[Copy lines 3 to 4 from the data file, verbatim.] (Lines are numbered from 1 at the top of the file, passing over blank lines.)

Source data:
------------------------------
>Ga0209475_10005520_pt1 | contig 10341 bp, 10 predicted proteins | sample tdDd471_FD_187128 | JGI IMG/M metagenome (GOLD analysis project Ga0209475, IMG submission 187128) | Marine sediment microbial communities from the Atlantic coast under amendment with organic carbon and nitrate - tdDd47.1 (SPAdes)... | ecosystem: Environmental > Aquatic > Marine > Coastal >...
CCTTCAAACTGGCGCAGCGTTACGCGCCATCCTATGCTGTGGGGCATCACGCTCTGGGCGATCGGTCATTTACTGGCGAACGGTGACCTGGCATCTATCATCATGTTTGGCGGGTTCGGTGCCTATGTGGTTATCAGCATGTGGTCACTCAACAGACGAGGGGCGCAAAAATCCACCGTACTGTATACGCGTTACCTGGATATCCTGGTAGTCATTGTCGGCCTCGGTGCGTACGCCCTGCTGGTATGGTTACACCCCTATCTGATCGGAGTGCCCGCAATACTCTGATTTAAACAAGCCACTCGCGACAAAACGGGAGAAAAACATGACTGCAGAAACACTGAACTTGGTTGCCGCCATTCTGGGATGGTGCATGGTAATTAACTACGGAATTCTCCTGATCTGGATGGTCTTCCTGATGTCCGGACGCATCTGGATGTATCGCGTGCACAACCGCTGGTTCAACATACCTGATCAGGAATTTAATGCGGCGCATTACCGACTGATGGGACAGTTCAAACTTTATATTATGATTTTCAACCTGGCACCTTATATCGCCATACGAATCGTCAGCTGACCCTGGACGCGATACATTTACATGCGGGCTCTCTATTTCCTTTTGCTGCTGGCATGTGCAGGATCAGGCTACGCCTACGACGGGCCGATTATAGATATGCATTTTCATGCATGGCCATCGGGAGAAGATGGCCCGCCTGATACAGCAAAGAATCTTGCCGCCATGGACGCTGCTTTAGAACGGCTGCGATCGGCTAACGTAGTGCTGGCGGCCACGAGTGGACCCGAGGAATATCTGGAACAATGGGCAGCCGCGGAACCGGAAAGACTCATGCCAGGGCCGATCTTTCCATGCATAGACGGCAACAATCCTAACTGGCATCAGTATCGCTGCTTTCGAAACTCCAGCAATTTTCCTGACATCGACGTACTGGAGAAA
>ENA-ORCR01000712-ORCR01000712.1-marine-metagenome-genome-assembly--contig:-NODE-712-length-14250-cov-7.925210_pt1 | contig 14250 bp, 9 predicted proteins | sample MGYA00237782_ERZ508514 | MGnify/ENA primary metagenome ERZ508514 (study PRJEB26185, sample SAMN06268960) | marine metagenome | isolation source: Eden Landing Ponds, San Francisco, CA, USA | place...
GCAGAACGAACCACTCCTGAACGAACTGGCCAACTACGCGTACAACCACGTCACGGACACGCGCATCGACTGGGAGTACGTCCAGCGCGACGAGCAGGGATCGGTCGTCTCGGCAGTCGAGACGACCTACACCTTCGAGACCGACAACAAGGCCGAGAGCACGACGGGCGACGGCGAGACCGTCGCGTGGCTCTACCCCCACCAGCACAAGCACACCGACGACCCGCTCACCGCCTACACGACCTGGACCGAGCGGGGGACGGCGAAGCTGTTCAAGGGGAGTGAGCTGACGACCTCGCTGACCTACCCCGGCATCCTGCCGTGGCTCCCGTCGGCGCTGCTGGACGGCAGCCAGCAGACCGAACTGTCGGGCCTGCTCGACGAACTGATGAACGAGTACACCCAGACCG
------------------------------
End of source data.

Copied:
>ENA-ORCR01000712-ORCR01000712.1-marine-metagenome-genome-assembly--contig:-NODE-712-length-14250-cov-7.925210_pt1 | contig 14250 bp, 9 predicted proteins | sample MGYA00237782_ERZ508514 | MGnify/ENA primary metagenome ERZ508514 (study PRJEB26185, sample SAMN06268960) | marine metagenome | isolation source: Eden Landing Ponds, San Francisco, CA, USA | place...
GCAGAACGAACCACTCCTGAACGAACTGGCCAACTACGCGTACAACCACGTCACGGACACGCGCATCGACTGGGAGTACGTCCAGCGCGACGAGCAGGGATCGGTCGTCTCGGCAGTCGAGACGACCTACACCTTCGAGACCGACAACAAGGCCGAGAGCACGACGGGCGACGGCGAGACCGTCGCGTGGCTCTACCCCCACCAGCACAAGCACACCGACGACCCGCTCACCGCCTACACGACCTGGACCGAGCGGGGGACGGCGAAGCTGTTCAAGGGGAGTGAGCTGACGACCTCGCTGACCTACCCCGGCATCCTGCCGTGGCTCCCGTCGGCGCTGCTGGACGGCAGCCAGCAGACCGAACTGTCGGGCCTGCTCGACGAACTGATGAACGAGTACACCCAGACCG